We know that two dipole magnets attract or repel (see Figure 1.2) depending on whether the two adjacent magnet polarities are different or alike. Recall that field directions are defined as the direction that an isolated north pole would move. Draw the field directions for the two adjacent dipole magnets and see how the direction of the force on the poles means that similarly directed magnetic fields repel and two oppositely directed magnetic fields link together to attract the dipole magnets. The force of magnetic repulsion can be used to overcome the force of gravity so that a heavy magnetized object can be suspended in air over a magnetized base when the fields from the two are similarly directed. This suspension is called magnetic levitation, or maglev for short.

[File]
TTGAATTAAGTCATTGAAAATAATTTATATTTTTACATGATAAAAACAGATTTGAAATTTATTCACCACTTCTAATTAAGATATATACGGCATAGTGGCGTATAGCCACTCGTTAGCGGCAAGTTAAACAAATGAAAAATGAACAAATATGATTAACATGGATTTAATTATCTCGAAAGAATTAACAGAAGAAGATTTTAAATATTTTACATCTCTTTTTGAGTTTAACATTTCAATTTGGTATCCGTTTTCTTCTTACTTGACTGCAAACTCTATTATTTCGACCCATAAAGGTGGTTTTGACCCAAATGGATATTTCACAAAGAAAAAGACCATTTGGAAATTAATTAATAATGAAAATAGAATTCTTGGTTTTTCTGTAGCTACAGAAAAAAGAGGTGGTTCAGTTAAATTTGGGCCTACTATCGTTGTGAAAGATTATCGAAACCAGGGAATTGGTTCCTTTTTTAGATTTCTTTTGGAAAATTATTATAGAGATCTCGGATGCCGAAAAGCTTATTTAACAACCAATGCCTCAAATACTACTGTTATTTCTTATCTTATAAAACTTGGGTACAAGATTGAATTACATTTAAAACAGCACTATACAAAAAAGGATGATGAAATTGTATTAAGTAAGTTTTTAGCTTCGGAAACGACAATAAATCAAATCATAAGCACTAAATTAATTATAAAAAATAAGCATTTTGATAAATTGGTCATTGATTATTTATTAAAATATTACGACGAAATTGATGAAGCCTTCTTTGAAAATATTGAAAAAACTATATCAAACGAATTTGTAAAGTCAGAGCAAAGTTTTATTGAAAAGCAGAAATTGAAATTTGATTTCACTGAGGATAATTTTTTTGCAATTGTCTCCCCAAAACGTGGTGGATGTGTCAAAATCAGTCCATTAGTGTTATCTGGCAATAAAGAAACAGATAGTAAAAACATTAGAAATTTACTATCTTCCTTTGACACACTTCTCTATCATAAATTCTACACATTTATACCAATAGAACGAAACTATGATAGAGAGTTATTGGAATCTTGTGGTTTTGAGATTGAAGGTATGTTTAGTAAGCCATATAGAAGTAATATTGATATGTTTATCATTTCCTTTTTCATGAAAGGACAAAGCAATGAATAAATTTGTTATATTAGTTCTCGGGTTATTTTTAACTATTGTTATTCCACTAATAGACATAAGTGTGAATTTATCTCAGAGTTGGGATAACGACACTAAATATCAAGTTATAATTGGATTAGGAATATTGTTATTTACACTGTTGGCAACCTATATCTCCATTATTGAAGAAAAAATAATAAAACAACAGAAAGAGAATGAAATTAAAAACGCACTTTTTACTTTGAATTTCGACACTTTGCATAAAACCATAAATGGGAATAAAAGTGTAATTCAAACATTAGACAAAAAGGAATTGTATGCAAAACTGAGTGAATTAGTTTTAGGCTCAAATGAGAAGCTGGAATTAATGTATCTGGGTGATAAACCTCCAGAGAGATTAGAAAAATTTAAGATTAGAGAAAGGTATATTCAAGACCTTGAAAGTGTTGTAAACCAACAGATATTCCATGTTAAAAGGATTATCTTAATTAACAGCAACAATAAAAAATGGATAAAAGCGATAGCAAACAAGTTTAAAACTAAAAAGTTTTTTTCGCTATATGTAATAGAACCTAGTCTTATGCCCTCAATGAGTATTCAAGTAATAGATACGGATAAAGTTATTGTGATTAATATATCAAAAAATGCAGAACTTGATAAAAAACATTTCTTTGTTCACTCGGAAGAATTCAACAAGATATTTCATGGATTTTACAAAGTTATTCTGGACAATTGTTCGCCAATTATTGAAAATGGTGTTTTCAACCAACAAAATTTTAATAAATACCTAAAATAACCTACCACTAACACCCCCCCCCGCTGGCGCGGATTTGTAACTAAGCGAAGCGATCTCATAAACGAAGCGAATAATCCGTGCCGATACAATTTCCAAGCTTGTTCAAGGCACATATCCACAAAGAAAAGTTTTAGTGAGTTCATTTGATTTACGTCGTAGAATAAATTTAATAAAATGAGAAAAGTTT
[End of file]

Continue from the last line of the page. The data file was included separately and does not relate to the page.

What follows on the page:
Electric current flow causes magnetic fields. The creation of extremely strong electromagnets depends on super-high electric currents. Wire resistance limits the current flow. However, at the very lowest temperatures (called cryogenic temperatures) wire resistance fades away, allowing engineers to design electromagnets with immense fields. In recent years, using these field techniques, maglev trains have been developed. Fields from cryogenic electromagnets are used to support the weight of the train and provide lateral guidance along its channel guideway so that it experiences frictionless movement. For propulsion, electromagnets spaced along the sides of the guideway provide attracting fields to pull and repelling fields to push the train along. Master controls excite the necessary electromagnets as the trains moves. Five-car maglev trains have obtained speeds of over 340 mph (550 km/hr). NASA is experimenting with maglev propulsion for initial track launch of its space vehicles, to obtain a high speed before the ignition of the rockets.
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